‘Sticks and stones will break my bones, but names will never hurt me.’ Rubbish! Not even close to being true. Words wound us. Some of you carry scars from the harsh words of a teacher or parent. Those words stung. The Proverbs put it much more accurately when they claim: ‘There is one whose rash words are like sword thrusts’ (12:18a).
This morning we are looking at one of the major themes in the book of Proverbs: our use of words. In particular, we are going to examine the difference between harsh words and gracious words. We will also see four keys to speaking better words.
Harsh words taste good, but gracious words are sweet
At the end of Proverbs there is a portrait of the ideal woman. This woman’s life is a living illustration of the wisdom of Proverbs. We see that ‘the teaching of kindness is on her tongue’ (31:26b). However, not all words are kind. Gossip and flattery are anything but kind.
‘The words of a gossip [literally ‘the whisperer’] are like choice morsels; they go down to the inmost parts’ (18:8). We gossip because we enjoy it. It appeals to our sinful nature (lit. ‘flesh’), whose works include envy, jealousy, strife, enmity, fits of anger and the like (Galatians 5:20-21). The words of a gossip may be true, but they are told in such a way as to make the subject of gossip look bad. Gossip makes us feel superior to the person being gossiped about. We want people to think that we would never do what they are doing. As we see others put down, we feel ourselves being lifted up.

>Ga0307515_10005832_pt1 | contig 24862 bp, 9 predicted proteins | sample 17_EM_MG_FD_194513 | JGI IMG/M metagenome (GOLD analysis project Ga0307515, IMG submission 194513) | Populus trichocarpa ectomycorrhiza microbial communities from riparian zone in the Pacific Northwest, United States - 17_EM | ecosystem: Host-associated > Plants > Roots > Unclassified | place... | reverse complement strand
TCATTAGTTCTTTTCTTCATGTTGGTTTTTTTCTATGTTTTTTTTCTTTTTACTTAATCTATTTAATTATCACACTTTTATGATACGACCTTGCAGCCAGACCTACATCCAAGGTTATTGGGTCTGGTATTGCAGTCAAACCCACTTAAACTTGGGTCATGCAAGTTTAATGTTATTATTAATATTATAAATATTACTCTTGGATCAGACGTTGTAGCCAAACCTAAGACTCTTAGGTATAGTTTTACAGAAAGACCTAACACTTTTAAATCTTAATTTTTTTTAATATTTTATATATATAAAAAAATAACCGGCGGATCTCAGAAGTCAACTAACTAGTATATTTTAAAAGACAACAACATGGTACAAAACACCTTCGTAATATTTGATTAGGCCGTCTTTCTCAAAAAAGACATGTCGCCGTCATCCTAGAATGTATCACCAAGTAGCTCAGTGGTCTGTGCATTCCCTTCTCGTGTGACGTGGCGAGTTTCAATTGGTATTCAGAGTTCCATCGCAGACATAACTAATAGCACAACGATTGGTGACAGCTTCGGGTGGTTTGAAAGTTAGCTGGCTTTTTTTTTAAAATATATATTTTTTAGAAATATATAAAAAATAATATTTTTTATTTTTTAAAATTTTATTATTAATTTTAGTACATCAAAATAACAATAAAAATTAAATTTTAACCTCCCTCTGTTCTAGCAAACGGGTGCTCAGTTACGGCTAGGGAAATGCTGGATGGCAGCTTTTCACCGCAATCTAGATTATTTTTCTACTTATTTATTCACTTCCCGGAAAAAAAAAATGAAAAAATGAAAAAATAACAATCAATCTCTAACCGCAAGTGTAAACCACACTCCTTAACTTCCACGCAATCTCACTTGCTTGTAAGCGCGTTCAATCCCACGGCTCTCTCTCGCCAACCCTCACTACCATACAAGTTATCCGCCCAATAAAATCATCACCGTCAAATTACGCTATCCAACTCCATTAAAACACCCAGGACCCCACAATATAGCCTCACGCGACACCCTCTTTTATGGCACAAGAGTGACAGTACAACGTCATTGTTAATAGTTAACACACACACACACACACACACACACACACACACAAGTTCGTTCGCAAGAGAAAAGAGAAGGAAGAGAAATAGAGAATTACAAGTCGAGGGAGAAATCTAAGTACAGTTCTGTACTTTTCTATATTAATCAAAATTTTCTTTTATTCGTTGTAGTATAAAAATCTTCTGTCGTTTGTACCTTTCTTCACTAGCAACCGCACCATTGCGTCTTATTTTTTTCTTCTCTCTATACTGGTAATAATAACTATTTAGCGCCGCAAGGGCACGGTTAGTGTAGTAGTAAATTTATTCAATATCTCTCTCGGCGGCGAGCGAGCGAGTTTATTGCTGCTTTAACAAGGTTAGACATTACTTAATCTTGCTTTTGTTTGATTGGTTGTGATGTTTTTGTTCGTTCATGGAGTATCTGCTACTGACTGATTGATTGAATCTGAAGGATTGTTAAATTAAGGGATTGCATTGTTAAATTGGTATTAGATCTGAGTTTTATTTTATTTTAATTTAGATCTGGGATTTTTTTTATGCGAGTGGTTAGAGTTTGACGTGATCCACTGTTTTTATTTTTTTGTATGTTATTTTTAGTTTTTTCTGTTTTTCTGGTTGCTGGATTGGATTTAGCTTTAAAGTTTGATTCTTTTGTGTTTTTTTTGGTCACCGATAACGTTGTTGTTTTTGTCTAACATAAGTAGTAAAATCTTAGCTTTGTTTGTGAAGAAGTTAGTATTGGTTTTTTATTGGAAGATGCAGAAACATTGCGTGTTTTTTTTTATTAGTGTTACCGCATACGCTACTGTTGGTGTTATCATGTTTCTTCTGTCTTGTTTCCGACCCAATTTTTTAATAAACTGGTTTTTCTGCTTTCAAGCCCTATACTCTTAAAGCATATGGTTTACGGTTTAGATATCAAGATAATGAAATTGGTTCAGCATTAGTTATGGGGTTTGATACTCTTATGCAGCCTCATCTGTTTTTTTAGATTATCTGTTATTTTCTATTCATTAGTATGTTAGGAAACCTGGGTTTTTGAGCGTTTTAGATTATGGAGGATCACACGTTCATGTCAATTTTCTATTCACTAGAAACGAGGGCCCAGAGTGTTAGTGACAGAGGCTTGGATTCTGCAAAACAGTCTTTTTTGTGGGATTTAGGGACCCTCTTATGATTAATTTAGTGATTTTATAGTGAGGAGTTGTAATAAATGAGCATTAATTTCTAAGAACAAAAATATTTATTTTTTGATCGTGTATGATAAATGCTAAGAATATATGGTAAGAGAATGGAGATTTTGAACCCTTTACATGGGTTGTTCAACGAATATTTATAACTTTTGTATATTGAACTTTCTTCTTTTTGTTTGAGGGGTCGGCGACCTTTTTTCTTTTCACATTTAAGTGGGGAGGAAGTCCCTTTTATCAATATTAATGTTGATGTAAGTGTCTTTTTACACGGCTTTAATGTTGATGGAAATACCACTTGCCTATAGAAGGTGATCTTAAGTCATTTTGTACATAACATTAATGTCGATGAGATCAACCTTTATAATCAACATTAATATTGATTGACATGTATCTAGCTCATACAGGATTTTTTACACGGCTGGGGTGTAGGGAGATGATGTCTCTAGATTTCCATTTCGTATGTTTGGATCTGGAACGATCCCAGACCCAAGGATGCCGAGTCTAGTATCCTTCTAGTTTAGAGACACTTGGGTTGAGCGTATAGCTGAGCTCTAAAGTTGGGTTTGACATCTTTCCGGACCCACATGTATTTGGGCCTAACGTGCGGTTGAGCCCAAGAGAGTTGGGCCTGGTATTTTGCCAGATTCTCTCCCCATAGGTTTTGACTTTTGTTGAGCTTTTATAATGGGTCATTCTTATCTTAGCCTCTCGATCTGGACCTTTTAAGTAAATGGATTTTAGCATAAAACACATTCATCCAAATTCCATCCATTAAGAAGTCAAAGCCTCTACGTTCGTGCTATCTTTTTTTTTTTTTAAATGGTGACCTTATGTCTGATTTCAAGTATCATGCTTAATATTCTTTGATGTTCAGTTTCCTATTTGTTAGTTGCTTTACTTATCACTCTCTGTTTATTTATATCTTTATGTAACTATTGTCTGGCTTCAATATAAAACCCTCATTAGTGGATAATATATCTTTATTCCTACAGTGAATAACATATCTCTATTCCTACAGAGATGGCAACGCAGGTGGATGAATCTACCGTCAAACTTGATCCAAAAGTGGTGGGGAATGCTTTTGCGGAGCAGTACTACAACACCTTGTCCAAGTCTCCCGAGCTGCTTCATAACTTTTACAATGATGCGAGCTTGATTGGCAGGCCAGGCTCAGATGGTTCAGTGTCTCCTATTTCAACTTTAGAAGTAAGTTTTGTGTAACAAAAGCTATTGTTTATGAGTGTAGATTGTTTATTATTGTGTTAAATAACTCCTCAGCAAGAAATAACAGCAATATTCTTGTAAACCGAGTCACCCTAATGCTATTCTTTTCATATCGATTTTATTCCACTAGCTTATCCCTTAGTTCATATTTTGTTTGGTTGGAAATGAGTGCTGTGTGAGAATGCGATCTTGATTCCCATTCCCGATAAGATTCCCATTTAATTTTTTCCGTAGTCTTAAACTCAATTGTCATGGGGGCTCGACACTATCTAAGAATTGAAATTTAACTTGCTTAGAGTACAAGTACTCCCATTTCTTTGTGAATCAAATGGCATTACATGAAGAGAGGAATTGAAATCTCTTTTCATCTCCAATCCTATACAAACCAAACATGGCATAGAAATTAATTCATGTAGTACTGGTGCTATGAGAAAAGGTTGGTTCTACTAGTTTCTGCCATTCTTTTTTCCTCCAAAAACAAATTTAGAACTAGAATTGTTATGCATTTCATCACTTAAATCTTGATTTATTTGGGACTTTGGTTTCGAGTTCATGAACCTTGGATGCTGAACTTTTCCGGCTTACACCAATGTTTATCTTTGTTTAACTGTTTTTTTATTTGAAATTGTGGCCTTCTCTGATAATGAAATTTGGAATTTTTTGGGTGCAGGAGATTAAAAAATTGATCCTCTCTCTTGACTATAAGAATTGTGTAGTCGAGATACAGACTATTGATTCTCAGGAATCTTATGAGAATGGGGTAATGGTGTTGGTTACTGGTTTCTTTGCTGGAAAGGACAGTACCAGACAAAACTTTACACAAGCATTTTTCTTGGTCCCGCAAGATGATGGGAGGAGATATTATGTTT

As well as gossip, the Proverbs warn of the danger of falling for flattery. ‘A person who flatters his neighbour spreads a net for their feet’ (29:5). I heard a clever explanation of the difference between gossip and flattery: gossip is when you say something behind someone’s back that you would never say to their face, and flattery is when you say something to their face that you would never say behind their back. Be on our guard against flattery! Don’t use charm to manipulate people!
Harsh words are not the only words that have a taste. ‘Gracious words are like a honeycomb, sweetness to the soul and health to the body’ (16:24). As one commentator points out, there is a spirit of friendliness in such gracious words. It actually tastes good to speak kindly to people. It tastes good to say, ‘thank you’ or ‘I am sorry’. It tastes good to speak positively about people.
This issue of taste provides us with the first key to changing how we speak. You see certain tastes don’t go well together. You might like tomato ketchup, but not with your muesli. So, if you fill your mouth with the muesli of kind words, you will not want to add the ketchup of gossip.